A European environmental organisation is looking to expand its number of rewilding landscapes – areas where endangered wildlife is reintroduced and protected – after being awarded a grant of £4.1m.
The grant has been pledged to Rewilding Europe in the hope of scaling up rewilding efforts throughout several parts of the European continent.
Rewilding Europe has linked the reintroduction and preservation of wildlife with stabilising the climate, claiming in a post earlier this year that “enabling wildlife populations to recover in both number and diversity … could significantly reduce atmospheric carbon and move us beyond net zero”. The organisation also believes there could be real benefits to local economies, through wildlife and nature-related tourism, such as the European Safari Company, whose locations include several Rewilding Europe landscapes.
Founded in June 2011 in Nijmegen, Netherlands, the non-profit organisation already operates a number of existing projects in regions including the Affric Highlands in Scotland, Swedish Lapland, the southern Carpathians in Romania and the Greater Côa Valley in Portugal. With the help of the funding, an unspecified 10th rewilding landscape will be launched at the end of the year, with a further five being opened before 2030.
Animals already reintroduced into the wild include bison in Kent, the first time in thousands of years that the large bovines have been seen in the area, as well deer and even a breed of cattle that resemble the extinct aurochs returning to the areas they previously called home.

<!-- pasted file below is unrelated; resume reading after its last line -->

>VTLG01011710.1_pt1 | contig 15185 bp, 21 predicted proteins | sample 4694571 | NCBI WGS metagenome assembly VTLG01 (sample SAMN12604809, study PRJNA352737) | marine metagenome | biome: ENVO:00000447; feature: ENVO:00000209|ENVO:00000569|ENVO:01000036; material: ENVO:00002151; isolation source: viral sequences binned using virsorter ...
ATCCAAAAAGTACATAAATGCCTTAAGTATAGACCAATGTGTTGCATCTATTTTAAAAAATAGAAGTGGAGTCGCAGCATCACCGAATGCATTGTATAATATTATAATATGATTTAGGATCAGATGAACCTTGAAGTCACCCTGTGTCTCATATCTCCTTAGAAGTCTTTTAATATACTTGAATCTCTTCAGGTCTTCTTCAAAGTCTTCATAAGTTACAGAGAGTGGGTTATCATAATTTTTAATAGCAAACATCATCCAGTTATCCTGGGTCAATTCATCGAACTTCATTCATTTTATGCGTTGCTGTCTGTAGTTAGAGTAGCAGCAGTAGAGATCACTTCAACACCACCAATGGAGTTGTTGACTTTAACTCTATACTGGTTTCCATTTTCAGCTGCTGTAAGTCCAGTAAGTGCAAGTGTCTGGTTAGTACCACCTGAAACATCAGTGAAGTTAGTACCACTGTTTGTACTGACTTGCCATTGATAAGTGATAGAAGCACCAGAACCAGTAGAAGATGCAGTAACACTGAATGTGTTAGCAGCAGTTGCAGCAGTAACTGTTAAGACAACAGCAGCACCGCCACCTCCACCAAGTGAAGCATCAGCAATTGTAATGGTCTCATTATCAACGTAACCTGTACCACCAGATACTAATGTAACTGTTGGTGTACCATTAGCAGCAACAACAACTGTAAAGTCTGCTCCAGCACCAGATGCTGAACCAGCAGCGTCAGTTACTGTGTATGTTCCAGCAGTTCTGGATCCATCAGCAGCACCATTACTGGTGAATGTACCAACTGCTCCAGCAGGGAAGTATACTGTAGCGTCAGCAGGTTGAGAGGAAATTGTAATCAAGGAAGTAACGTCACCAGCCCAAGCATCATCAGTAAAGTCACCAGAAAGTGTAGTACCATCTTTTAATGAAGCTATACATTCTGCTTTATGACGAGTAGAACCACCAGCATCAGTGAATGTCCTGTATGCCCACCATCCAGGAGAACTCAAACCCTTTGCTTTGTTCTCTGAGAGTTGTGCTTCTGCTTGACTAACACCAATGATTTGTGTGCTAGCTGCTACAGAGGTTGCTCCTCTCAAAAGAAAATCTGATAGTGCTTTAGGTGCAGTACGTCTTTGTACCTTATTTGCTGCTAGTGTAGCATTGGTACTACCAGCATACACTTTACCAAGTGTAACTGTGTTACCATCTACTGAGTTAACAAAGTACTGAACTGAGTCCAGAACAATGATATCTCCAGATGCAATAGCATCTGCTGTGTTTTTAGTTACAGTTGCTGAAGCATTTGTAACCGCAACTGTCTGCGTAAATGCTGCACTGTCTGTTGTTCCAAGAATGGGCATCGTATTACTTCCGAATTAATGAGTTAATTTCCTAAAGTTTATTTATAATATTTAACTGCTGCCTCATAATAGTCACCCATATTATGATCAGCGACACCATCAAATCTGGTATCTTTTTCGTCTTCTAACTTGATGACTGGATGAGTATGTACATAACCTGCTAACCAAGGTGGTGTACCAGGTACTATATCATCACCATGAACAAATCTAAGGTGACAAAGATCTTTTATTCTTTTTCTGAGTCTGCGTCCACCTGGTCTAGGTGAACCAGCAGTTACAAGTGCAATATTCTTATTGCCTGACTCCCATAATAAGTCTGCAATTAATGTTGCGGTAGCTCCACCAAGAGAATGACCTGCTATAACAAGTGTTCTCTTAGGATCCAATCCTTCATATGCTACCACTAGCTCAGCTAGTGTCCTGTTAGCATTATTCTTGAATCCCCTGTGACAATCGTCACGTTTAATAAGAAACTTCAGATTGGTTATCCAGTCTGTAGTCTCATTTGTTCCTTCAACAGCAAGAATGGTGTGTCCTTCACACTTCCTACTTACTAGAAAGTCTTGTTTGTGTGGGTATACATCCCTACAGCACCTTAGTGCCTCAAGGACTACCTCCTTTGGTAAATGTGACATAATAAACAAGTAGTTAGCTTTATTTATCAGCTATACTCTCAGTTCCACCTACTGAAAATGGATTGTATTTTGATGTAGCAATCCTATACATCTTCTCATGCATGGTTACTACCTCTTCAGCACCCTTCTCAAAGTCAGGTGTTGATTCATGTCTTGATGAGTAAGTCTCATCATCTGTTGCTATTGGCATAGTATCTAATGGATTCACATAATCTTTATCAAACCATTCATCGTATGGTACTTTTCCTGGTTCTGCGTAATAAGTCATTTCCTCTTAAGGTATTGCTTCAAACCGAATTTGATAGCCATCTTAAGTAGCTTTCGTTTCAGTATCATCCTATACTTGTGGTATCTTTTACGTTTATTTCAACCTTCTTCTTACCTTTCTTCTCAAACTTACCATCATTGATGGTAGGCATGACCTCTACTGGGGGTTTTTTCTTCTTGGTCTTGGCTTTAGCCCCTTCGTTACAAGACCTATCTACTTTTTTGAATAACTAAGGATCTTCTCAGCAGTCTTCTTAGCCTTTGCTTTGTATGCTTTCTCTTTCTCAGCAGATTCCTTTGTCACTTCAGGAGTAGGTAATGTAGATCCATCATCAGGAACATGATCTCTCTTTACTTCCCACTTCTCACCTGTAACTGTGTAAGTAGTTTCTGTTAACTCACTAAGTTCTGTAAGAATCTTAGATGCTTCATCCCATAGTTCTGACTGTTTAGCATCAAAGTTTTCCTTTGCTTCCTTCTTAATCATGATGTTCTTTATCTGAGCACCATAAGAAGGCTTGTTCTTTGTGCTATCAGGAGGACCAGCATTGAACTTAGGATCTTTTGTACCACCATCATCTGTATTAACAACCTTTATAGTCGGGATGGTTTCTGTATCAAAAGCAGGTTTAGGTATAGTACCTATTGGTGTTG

The grant was awarded to the Dutch organisation by British based charity the Arcadia Fund. Formed in 2002 by husband-and-wife team Peter Baldwin and Lisbet Rausing, both historians, the fund aims to “preserve endangered cultural heritage, protect endangered ecosystems and promote access to knowledge”.
The charity had made a previous donation of £1.4m to Rewilding Europe in 2019, and since 2021, it has donated around £62.5m to other environmental causes.
With the grant, Rewilding Europe is hoping to “support wildlife comeback and coexistence” as well as launch the European Wildlife Recovery Fund towards the end of September this year. Part of this includes repopulating areas, with an emphasis being put on large herbivores including bison and wild horses. While many species that have left their habitats come back naturally, some need to be reintroduced by humans.
Frans Schepers, executive director of Rewilding Europe, expressed his gratitude to the Arcadia Fund, saying that he was “thrilled, humbled and hugely gratified” by the continued trust placed in them by Arcadia.
Schepers, who was one of Rewilding’s four co-founders more than a decade ago, said the grant would also contribute significantly to their “Strategy 2030”, a strategic plan initiated in 2021, that sets the year 2030 as a deadline to expand the number of rewilding landscapes across the continent from 10 to 15.
While the new landscapes are yet to be announced, it has been confirmed that they will include marine and coastal ecosystems, a first for the project, and will bring the combined area to around 8m hectares, roughly the size of Scotland.